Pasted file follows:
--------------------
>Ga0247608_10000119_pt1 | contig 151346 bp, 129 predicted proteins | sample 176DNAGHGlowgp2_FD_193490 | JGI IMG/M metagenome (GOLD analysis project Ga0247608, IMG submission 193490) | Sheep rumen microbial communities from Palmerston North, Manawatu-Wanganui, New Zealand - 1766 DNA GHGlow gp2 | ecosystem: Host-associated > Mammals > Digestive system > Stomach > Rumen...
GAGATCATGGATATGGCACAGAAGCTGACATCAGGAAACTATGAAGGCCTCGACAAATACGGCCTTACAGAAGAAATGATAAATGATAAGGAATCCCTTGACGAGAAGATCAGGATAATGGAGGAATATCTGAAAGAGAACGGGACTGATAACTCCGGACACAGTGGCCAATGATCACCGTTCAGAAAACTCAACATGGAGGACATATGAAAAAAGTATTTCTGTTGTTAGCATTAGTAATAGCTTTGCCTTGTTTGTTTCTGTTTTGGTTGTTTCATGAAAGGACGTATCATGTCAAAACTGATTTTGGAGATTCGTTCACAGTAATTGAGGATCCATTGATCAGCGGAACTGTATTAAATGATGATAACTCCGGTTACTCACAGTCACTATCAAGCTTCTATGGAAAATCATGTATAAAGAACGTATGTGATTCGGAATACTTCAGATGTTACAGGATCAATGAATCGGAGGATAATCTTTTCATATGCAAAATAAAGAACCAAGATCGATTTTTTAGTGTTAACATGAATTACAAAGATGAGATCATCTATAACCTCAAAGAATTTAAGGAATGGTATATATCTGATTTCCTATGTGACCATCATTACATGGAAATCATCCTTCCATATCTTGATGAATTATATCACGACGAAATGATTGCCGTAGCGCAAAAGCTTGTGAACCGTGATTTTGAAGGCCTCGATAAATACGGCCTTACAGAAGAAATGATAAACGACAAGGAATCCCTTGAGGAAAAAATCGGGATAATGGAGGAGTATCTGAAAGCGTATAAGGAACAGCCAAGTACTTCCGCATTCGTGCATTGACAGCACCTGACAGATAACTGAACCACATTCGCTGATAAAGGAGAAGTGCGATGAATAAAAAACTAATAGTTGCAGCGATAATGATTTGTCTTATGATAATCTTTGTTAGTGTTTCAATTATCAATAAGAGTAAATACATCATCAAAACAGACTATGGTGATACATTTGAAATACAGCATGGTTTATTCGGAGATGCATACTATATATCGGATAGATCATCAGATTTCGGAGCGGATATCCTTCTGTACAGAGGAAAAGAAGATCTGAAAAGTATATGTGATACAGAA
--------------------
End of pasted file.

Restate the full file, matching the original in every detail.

>Ga0247608_10000119_pt1 | contig 151346 bp, 129 predicted proteins | sample 176DNAGHGlowgp2_FD_193490 | JGI IMG/M metagenome (GOLD analysis project Ga0247608, IMG submission 193490) | Sheep rumen microbial communities from Palmerston North, Manawatu-Wanganui, New Zealand - 1766 DNA GHGlow gp2 | ecosystem: Host-associated > Mammals > Digestive system > Stomach > Rumen...
GAGATCATGGATATGGCACAGAAGCTGACATCAGGAAACTATGAAGGCCTCGACAAATACGGCCTTACAGAAGAAATGATAAATGATAAGGAATCCCTTGACGAGAAGATCAGGATAATGGAGGAATATCTGAAAGAGAACGGGACTGATAACTCCGGACACAGTGGCCAATGATCACCGTTCAGAAAACTCAACATGGAGGACATATGAAAAAAGTATTTCTGTTGTTAGCATTAGTAATAGCTTTGCCTTGTTTGTTTCTGTTTTGGTTGTTTCATGAAAGGACGTATCATGTCAAAACTGATTTTGGAGATTCGTTCACAGTAATTGAGGATCCATTGATCAGCGGAACTGTATTAAATGATGATAACTCCGGTTACTCACAGTCACTATCAAGCTTCTATGGAAAATCATGTATAAAGAACGTATGTGATTCGGAATACTTCAGATGTTACAGGATCAATGAATCGGAGGATAATCTTTTCATATGCAAAATAAAGAACCAAGATCGATTTTTTAGTGTTAACATGAATTACAAAGATGAGATCATCTATAACCTCAAAGAATTTAAGGAATGGTATATATCTGATTTCCTATGTGACCATCATTACATGGAAATCATCCTTCCATATCTTGATGAATTATATCACGACGAAATGATTGCCGTAGCGCAAAAGCTTGTGAACCGTGATTTTGAAGGCCTCGATAAATACGGCCTTACAGAAGAAATGATAAACGACAAGGAATCCCTTGAGGAAAAAATCGGGATAATGGAGGAGTATCTGAAAGCGTATAAGGAACAGCCAAGTACTTCCGCATTCGTGCATTGACAGCACCTGACAGATAACTGAACCACATTCGCTGATAAAGGAGAAGTGCGATGAATAAAAAACTAATAGTTGCAGCGATAATGATTTGTCTTATGATAATCTTTGTTAGTGTTTCAATTATCAATAAGAGTAAATACATCATCAAAACAGACTATGGTGATACATTTGAAATACAGCATGGTTTATTCGGAGATGCATACTATATATCGGATAGATCATCAGATTTCGGAGCGGATATCCTTCTGTACAGAGGAAAAGAAGATCTGAAAAGTATATGTGATACAGAA